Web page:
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Declining Stock and Solid Fundamentals: Is The Market Wrong About Best Buy Co., Inc. (NYSE:BBY)?

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It is hard to get excited after looking at Best Buy's (NYSE:BBY) recent performance, when its stock has declined 4.5% over the past week. However, stock prices are usually driven by a company’s financial performance over the long term, which in this case looks quite promising. Particularly, we will be paying attention to Best Buy's ROE today.

Return on equity or ROE is an important factor to be considered by a shareholder because it tells them how effectively their capital is being reinvested. In simpler terms, it measures the profitability of a company in relation to shareholder's equity.

See our latest analysis for Best Buy

How Is ROE Calculated?

Return on equity can be calculated by using the formula:

Return on Equity = Net Profit (from continuing operations) ÷ Shareholders' Equity

So, based on the above formula, the ROE for Best Buy is:

39% = US$1.8b ÷ US$4.6b (Based on the trailing twelve months to January 2021).

The 'return' is the yearly profit. So, this means that for every $1 of its shareholder's investments, the company generates a profit of $0.39.

What Has ROE Got To Do With Earnings Growth?

Thus far, we have learned that ROE measures how efficiently a company is generating its profits. Depending on how much of these profits the company reinvests or "retains", and how effectively it does so, we are then able to assess a company’s earnings growth potential. Assuming all else is equal, companies that have both a higher return on equity and higher profit retention are usually the ones that have a higher growth rate when compared to companies that don't have the same features.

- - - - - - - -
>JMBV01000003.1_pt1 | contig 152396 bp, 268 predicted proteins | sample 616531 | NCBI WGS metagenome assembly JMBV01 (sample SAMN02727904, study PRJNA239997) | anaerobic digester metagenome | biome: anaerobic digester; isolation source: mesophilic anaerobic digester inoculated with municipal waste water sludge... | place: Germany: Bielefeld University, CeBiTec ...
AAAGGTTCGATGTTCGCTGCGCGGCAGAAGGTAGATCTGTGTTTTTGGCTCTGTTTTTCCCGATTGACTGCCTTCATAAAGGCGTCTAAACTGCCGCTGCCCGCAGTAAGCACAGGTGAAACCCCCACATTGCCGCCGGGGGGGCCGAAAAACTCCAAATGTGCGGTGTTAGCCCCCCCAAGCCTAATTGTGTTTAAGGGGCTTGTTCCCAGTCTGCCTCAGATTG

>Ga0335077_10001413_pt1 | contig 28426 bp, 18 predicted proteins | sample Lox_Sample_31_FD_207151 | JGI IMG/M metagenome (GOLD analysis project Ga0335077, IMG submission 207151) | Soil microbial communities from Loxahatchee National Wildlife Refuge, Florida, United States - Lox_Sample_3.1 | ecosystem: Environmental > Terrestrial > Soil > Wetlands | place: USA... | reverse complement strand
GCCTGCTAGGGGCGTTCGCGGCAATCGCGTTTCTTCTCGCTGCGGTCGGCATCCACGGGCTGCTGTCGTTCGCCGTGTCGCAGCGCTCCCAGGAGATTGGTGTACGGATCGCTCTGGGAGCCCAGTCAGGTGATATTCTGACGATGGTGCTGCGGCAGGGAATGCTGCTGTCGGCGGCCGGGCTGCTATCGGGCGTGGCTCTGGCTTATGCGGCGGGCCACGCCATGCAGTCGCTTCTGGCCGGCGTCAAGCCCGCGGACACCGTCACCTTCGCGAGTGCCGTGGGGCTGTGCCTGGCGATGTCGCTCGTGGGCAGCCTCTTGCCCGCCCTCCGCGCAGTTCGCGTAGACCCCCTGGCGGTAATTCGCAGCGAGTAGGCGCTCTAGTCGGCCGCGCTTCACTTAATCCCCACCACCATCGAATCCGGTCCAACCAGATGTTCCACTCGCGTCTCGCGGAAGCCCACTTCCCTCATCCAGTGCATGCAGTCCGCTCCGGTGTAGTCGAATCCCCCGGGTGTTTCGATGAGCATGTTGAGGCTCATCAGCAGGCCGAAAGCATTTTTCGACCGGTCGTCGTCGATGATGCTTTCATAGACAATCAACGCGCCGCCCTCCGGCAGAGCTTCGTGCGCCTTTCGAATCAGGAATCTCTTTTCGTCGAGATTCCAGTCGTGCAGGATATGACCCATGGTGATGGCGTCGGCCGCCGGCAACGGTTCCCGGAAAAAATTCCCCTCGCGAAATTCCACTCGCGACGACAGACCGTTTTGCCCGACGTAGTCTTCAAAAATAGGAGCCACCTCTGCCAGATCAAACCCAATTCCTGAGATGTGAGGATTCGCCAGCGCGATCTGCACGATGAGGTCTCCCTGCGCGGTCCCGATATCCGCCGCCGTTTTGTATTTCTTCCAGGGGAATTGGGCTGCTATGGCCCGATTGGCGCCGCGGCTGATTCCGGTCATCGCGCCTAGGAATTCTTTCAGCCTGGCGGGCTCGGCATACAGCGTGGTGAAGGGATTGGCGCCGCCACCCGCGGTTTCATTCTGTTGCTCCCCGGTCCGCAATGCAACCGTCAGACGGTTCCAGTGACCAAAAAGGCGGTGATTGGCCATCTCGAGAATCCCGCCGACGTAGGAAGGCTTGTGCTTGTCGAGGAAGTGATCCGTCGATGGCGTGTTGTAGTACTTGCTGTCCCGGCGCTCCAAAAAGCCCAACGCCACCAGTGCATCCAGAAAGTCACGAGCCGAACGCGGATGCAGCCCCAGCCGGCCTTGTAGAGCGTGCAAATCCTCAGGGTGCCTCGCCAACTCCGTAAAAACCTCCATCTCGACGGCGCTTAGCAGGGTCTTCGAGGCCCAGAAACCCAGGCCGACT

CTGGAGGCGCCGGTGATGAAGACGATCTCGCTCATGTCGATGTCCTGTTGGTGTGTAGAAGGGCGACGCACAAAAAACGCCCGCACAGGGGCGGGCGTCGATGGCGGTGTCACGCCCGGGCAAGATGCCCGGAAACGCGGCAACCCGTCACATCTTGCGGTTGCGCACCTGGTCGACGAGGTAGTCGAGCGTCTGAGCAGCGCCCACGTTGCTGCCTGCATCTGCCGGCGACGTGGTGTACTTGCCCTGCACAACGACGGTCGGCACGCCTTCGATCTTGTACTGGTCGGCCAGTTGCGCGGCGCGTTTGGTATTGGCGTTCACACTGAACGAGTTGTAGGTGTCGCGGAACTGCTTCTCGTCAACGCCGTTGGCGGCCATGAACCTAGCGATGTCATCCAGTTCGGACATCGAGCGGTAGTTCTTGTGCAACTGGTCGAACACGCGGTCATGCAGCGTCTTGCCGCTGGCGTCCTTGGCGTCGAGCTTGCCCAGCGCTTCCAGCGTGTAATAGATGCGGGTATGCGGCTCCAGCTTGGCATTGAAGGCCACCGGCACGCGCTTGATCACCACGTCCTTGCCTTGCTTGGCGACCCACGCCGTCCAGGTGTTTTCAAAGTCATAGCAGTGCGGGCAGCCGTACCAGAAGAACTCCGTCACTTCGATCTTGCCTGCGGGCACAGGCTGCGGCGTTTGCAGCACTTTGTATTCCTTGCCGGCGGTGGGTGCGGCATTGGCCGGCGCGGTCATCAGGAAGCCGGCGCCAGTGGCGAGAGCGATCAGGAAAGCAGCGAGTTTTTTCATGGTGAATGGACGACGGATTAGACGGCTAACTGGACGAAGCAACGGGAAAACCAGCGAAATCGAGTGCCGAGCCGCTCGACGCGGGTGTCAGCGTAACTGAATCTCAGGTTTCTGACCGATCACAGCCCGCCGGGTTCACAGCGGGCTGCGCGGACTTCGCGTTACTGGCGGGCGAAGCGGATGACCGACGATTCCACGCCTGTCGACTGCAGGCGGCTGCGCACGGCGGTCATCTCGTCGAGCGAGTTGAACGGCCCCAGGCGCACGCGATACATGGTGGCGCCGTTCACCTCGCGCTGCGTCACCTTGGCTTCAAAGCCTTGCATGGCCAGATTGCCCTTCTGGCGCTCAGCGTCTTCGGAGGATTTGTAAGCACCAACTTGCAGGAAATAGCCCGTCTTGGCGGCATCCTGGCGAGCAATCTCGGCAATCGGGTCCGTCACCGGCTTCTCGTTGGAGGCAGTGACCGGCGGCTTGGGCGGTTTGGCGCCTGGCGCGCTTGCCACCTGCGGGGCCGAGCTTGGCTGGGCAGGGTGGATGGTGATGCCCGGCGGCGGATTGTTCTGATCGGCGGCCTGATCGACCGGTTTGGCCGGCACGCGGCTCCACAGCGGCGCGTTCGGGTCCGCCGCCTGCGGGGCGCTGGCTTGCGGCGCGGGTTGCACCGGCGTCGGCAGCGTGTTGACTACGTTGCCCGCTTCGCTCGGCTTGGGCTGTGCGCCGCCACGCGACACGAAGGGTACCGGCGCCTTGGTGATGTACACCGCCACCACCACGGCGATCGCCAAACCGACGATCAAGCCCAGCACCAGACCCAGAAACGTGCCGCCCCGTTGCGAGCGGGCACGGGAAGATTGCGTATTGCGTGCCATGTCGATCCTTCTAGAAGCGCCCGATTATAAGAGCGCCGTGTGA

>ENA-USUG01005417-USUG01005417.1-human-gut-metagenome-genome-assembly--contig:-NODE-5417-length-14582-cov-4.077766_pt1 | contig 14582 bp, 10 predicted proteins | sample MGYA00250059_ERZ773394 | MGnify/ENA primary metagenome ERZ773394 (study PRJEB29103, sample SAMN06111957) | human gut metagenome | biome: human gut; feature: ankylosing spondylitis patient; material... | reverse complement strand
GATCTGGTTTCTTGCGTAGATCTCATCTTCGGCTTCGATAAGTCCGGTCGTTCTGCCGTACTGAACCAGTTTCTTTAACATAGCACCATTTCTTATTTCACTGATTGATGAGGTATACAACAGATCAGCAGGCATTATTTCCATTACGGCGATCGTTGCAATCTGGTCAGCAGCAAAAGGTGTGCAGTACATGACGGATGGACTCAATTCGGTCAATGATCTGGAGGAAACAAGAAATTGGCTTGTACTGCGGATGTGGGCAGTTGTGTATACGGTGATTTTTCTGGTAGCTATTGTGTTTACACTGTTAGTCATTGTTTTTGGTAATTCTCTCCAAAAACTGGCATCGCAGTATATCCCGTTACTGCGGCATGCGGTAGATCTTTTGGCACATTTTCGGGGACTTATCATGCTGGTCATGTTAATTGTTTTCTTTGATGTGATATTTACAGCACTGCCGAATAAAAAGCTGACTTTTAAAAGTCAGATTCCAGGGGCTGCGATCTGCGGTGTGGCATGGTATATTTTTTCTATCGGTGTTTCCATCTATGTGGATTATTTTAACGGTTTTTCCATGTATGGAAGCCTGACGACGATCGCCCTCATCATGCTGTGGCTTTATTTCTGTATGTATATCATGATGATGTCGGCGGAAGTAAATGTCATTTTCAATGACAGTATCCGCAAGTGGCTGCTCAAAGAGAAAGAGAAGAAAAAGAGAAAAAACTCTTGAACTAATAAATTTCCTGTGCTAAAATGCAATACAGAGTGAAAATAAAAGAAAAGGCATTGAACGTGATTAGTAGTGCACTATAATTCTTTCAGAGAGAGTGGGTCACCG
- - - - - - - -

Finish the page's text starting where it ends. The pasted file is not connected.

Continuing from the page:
A Side By Side comparison of Best Buy's Earnings Growth And 39% ROE

To begin with, Best Buy has a pretty high ROE which is interesting. Additionally, the company's ROE is higher compared to the industry average of 21% which is quite remarkable. This likely paved the way for the modest 12% net income growth seen by Best Buy over the past five years. growth

Next, on comparing Best Buy's net income growth with the industry, we found that the company's reported growth is similar to the industry average growth rate of 12% in the same period.

past-earnings-growth
past-earnings-growth

Earnings growth is a huge factor in stock valuation. What investors need to determine next is if the expected earnings growth, or the lack of it, is already built into the share price. Doing so will help them establish if the stock's future looks promising or ominous. Has the market priced in the future outlook for BBY? You can find out in our latest intrinsic value infographic research report.

Is Best Buy Efficiently Re-investing Its Profits?

Best Buy has a healthy combination of a moderate three-year median payout ratio of 35% (or a retention ratio of 65%) and a respectable amount of growth in earnings as we saw above, meaning that the company has been making efficient use of its profits.

Moreover, Best Buy is determined to keep sharing its profits with shareholders which we infer from its long history of paying a dividend for at least ten years. Upon studying the latest analysts' consensus data, we found that the company is expected to keep paying out approximately 37% of its profits over the next three years. Regardless, the future ROE for Best Buy is predicted to rise to 95% despite there being not much change expected in its payout ratio.

Summary

Overall, we are quite pleased with Best Buy's performance. Specifically, we like that the company is reinvesting a huge chunk of its profits at a high rate of return. This of course has caused the company to see substantial growth in its earnings. That being so, a study of the latest analyst forecasts show that the company is expected to see a slowdown in its future earnings growth. Are these analysts expectations based on the broad expectations for the industry, or on the company's fundamentals? Click here to be taken to our analyst's forecasts page for the company.

This article by Simply Wall St is general in nature. It does not constitute a recommendation to buy or sell any stock, and does not take account of your objectives, or your financial situation. We aim to bring you long-term focused analysis driven by fundamental data. Note that our analysis may not factor in the latest price-sensitive company announcements or qualitative material. Simply Wall St has no position in any stocks mentioned.

Have feedback on this article? Concerned about the content? Get in touch with us directly. Alternatively, email editorial-team (at) simplywallst.com.